By Kevin Werner, News Staff
Hamilton councillors were singing the praises of creating a music strategy for the city as part of its economic development arts revival.
The idea, said Jacqueline Norton, a business development consultants who has overseen the city’s film and television program, would also add a music office to her portfolio in the Lister Block on James Street North.
Norton said with $50,000 from reserves, a music-specific office would be established, marketing material and a website will be created promoting Hamilton as a music city to aspiring musicians, and businesses. Other North American cities have developed a music industry, including Austin, Texas, and Nashville, Tennessee.
In addition, a music strategy committee would be created that would include representatives from the local music business, festivals, and not for profit organizations, she said, to craft how to capitalize on Hamilton’s music scene.
Norton described the strategy as similar to how the economic development department attracts businesses to locate in the area. The strategy can also be used as an incubator for music businesses and artists, and a mentoring program for young musicians. Norton said she wants a stronger relationship with the Hamilton Music Awards organizers, and other music-related businesses in the city.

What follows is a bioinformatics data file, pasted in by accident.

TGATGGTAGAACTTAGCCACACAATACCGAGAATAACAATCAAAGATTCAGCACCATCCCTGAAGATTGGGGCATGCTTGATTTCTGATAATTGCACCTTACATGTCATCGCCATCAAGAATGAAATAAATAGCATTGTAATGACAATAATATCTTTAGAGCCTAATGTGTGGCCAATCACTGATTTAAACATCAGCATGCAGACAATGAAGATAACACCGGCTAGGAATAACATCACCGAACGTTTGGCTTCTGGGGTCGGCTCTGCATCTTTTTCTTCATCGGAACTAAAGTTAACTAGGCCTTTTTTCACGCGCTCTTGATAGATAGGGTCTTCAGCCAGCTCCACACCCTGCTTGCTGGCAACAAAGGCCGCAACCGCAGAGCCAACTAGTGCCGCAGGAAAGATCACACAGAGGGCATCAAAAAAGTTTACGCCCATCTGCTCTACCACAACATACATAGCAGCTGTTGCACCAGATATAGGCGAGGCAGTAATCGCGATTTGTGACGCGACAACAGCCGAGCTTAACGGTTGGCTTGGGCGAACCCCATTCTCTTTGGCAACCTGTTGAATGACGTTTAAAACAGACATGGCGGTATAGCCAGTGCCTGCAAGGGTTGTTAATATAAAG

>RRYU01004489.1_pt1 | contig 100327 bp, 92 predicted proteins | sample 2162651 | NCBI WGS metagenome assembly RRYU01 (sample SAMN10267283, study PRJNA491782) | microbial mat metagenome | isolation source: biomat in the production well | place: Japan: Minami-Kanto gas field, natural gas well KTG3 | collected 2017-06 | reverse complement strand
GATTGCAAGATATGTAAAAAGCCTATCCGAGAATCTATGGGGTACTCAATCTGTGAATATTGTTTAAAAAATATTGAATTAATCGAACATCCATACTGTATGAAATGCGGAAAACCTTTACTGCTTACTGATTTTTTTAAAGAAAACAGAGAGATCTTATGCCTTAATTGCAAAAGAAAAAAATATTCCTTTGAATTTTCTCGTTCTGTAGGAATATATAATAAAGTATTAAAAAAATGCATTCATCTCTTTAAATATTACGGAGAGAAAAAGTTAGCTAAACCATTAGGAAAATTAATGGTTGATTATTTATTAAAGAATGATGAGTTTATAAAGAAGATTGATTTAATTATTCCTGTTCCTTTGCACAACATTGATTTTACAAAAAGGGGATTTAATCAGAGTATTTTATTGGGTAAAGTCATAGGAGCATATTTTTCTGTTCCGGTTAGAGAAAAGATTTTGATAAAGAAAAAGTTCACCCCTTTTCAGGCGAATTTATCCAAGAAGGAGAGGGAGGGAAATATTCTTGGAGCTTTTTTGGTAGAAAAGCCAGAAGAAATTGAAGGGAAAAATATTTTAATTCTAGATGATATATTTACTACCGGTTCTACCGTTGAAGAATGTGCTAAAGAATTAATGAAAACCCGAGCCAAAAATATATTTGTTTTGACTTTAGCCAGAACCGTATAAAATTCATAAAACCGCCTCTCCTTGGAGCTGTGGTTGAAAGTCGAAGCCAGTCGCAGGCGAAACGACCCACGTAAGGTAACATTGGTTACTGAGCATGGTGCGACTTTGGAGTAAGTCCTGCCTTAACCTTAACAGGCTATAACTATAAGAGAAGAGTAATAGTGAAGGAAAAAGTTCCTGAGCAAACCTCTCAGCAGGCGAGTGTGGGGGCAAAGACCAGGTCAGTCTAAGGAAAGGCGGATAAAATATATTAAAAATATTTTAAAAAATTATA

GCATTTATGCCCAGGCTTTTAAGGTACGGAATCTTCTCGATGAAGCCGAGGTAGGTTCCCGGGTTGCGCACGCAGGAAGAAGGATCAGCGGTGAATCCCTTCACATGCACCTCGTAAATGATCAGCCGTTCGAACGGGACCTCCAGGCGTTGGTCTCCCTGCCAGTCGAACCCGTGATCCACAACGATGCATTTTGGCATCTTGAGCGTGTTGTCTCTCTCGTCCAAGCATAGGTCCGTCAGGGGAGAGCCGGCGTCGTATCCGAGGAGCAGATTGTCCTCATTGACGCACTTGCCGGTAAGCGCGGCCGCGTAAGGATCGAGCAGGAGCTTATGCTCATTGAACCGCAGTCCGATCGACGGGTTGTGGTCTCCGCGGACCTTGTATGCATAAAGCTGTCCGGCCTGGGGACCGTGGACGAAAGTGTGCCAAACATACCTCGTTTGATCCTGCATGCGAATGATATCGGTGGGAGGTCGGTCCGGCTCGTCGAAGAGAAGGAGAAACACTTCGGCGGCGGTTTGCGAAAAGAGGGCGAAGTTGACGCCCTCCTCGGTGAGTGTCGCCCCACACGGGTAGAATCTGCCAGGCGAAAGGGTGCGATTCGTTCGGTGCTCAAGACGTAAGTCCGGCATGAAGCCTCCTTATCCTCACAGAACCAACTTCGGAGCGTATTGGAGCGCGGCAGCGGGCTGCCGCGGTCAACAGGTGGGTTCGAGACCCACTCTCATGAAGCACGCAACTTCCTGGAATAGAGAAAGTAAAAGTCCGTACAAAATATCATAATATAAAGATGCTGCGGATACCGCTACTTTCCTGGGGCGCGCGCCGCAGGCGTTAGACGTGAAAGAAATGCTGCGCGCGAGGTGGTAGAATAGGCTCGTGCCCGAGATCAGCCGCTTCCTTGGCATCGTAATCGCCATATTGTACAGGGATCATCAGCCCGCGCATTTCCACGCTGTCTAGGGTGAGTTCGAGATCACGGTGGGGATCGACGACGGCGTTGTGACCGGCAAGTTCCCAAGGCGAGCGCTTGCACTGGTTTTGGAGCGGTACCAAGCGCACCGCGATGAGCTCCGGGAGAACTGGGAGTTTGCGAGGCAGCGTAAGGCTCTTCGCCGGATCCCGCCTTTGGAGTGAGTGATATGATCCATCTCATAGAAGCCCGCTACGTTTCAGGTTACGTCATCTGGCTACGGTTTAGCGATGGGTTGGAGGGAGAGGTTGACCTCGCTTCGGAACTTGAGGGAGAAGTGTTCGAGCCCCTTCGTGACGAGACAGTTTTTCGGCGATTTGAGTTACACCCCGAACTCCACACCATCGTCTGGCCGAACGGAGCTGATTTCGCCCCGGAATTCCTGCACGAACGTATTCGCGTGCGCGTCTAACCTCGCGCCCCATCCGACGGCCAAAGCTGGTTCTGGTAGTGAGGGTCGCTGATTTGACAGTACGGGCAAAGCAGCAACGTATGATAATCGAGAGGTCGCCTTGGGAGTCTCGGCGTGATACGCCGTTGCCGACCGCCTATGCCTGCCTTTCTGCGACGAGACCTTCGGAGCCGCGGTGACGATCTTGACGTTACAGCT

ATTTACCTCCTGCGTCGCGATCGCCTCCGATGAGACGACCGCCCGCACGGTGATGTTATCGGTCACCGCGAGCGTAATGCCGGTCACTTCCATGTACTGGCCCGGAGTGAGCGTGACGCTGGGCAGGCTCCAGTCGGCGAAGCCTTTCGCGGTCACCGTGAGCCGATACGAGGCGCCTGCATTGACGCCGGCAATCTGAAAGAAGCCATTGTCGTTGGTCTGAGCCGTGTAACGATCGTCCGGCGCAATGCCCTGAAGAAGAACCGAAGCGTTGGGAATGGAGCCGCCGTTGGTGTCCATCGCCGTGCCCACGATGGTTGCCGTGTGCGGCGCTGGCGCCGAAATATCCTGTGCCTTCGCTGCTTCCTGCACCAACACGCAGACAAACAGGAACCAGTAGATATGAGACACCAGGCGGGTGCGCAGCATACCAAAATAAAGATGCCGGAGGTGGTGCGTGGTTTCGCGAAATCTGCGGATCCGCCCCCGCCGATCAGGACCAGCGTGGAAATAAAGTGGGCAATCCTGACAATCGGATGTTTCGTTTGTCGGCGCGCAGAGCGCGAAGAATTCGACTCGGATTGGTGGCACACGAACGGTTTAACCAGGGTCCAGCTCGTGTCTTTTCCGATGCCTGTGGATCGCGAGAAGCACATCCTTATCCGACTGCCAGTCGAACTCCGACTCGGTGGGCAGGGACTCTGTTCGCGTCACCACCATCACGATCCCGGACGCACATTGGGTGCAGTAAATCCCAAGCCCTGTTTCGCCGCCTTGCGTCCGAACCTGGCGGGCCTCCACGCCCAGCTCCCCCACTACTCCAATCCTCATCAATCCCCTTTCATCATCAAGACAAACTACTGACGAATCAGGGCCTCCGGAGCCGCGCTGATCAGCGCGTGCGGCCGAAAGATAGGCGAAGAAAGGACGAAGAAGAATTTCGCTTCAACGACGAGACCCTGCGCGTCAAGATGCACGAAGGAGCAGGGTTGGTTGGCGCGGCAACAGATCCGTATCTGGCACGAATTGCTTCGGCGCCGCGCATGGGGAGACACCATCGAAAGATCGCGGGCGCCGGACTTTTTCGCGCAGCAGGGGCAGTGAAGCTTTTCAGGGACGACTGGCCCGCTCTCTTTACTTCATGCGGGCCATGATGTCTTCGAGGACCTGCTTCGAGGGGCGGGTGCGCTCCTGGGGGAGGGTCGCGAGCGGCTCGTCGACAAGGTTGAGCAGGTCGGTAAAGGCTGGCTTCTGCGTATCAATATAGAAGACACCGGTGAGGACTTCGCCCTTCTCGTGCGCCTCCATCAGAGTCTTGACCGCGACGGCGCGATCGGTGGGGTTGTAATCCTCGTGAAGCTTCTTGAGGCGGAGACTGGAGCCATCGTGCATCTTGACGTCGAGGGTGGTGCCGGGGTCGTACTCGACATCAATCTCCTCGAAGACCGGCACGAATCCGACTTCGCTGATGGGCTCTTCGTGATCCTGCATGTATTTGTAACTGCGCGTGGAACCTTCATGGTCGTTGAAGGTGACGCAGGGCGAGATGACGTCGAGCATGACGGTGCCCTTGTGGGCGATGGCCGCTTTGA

Hamiltonhas had a film and television office since the city amalgamated in 2001. The best year for the city was 2005 when it earned about $15.6 million. Over the last two years, though, the department has earned annually, anywhere from $7 million to $8 million for the city.
“I’m excited about this,” said Glanbrook councillor Brenda Johnson. “I really am. My concern is the sustainability.”
It is expected, said Norton, a similar amount of money will be requested for the office in 2015.
Hamilton, said politicians, has a long music history, producing such Canadian musical icons as Ian Thomas, and Tom Wilson, and home to legendary Grant Avenue Studios and music producer Daniel Lanois.
And in 2015 will be a big year for music in Hamilton when the community hosts the Juno Awards after a long hiatus, and the Pan Am Games will be holding a number of festivals in the city.
“It’s all exciting to me, of course,” said Hamilton Mayor Bob Bratina, who is also a musician.
Other politicians applauded the idea of the strategy, and how it could contribute to changing the city’s image.
“Clearly, there is a lot of talent in this community,” said Mountain councillor Terry Whitehead. “There is a richness here. I’m looking forward to the evolution of the music office.”